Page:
Study reveals a novel target for the treatment of breast cancer
Image Caption: Treatment with the drug pimozide reduced tumor growth in a mouse model of breast cancer. Immunohistochemistry for phosphorylated (active) STAT5 and total STAT5 protein indicates that activation of STAT5 signaling is inhibited by pimozide treatment in vivo. Adapted from Mapes, et al. (Journal of Biological Chemistry 2018).
The proliferation and differentiation of the mammary gland is a process tightly controlled by hormones and growth factors. Dysregulation of the signaling pathways that orchestrate mammary gland development is frequently linked to the excessive, unchecked proliferation associated with breast cancer. The Bagchi lab previously discovered that CUZD1 is a mediator of the STAT5 and epidermal growth factor (EGF) family signaling pathways that promote proliferation of mammary epithelial cells (Mapes, et al., PLOS Genetics, 2017). The current study presents CUZD1 as a potential therapeutic drug target in breast cancers in which the STAT5 pathway plays a major role.
Mammary epithelial cells modified to express high levels of CUZD1 displayed increased proliferation and formed large tumors when introduced into the mammary glands of mice. High levels of activated STAT5 were present in these tumors, in addition to increased signaling through the EGF family pathway. This model allowed researchers in the Bagchi lab to investigate the effects of a STAT5 inhibitor on the growth of mammary gland tumors. This study repurposed a previously FDA-approved antipsychotic drug, pimozide, known to inhibit the activating phosphorylation of STAT5. Mice treated with pimozide showed a significant reduction in growth of Cuzd1-overexpressing mammary tumors. Analysis of the tissue from these tumors showed that this growth reduction was accompanied by suppression of STAT5 activation and of the EGF signaling pathway. Collectively, these findings indicate that blockade of the STAT5 signaling pathway downstream of CUZD1 offers a potential strategy for treating breast tumors that rely on these pathways for growth and survival.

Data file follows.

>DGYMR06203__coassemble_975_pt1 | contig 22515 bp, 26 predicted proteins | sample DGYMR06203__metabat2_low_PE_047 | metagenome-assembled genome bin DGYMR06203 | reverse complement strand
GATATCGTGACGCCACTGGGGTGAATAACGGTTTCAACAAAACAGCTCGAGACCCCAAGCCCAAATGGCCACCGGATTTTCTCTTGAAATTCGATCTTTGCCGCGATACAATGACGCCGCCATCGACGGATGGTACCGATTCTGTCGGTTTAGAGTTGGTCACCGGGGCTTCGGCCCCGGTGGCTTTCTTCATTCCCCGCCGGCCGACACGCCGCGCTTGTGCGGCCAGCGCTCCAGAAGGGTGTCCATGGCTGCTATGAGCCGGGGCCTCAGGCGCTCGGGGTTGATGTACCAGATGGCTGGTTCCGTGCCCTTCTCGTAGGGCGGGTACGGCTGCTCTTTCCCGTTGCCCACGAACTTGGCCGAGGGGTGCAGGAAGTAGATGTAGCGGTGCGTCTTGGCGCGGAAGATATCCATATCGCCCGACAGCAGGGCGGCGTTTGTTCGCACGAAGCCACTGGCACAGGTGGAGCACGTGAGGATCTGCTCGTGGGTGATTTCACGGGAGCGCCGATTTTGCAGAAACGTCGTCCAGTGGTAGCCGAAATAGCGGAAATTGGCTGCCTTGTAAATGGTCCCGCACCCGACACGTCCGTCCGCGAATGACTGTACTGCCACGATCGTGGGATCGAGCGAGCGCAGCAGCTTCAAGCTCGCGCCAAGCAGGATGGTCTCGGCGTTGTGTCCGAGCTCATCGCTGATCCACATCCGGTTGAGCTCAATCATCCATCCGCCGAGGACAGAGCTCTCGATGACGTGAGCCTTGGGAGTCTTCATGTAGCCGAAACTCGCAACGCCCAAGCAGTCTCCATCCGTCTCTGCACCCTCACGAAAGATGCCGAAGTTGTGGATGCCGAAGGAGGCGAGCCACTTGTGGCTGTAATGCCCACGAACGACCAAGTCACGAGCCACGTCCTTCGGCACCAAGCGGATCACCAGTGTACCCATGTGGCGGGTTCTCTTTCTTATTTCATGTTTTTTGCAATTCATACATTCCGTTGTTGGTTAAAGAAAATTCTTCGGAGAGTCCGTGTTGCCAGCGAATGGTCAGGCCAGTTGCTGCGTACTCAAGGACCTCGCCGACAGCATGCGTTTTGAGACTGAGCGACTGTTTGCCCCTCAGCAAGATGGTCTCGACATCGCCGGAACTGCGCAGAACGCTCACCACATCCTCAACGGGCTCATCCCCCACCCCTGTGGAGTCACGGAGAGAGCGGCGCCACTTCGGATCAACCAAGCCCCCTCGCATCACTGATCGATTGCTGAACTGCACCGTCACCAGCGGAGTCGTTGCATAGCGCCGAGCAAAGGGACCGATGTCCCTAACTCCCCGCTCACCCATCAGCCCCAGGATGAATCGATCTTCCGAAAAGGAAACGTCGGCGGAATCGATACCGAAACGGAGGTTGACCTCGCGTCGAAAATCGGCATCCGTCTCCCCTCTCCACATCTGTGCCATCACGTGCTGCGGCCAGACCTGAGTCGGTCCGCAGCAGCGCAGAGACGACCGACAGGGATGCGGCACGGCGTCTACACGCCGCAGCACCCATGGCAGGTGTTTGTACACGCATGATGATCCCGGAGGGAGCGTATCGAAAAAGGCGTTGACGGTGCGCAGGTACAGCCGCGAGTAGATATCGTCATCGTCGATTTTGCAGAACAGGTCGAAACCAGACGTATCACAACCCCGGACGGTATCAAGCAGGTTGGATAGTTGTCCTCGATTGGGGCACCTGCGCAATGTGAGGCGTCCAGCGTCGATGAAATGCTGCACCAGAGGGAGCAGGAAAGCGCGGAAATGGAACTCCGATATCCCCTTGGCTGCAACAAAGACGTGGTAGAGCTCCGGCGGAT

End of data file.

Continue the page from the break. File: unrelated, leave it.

This work was supported by the Eunice Kennedy Shriver NICHD/National Institutes of Health through cooperative agreement U54 HD055787 as part of the Specialized Cooperative Centers Program in Reproduction and Infertility Research.
Posted April 06, 2018.